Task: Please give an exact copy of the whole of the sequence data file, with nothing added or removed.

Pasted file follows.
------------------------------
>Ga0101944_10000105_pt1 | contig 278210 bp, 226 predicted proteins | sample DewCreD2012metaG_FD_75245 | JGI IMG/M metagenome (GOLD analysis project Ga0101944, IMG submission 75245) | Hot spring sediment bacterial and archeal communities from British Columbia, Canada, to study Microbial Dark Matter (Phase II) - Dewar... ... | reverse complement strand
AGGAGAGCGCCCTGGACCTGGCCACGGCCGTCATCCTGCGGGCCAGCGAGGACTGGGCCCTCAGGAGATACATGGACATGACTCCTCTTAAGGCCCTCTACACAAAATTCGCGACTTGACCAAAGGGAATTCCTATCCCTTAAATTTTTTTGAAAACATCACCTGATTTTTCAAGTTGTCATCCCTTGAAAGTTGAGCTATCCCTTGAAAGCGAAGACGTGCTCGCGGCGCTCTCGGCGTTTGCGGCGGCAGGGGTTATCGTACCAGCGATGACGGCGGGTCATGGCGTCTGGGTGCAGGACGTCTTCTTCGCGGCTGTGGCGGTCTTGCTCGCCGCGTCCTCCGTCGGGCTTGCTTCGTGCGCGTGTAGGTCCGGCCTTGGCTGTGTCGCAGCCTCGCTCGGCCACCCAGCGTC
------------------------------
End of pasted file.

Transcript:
>Ga0101944_10000105_pt1 | contig 278210 bp, 226 predicted proteins | sample DewCreD2012metaG_FD_75245 | JGI IMG/M metagenome (GOLD analysis project Ga0101944, IMG submission 75245) | Hot spring sediment bacterial and archeal communities from British Columbia, Canada, to study Microbial Dark Matter (Phase II) - Dewar... ... | reverse complement strand
AGGAGAGCGCCCTGGACCTGGCCACGGCCGTCATCCTGCGGGCCAGCGAGGACTGGGCCCTCAGGAGATACATGGACATGACTCCTCTTAAGGCCCTCTACACAAAATTCGCGACTTGACCAAAGGGAATTCCTATCCCTTAAATTTTTTTGAAAACATCACCTGATTTTTCAAGTTGTCATCCCTTGAAAGTTGAGCTATCCCTTGAAAGCGAAGACGTGCTCGCGGCGCTCTCGGCGTTTGCGGCGGCAGGGGTTATCGTACCAGCGATGACGGCGGGTCATGGCGTCTGGGTGCAGGACGTCTTCTTCGCGGCTGTGGCGGTCTTGCTCGCCGCGTCCTCCGTCGGGCTTGCTTCGTGCGCGTGTAGGTCCGGCCTTGGCTGTGTCGCAGCCTCGCTCGGCCACCCAGCGTC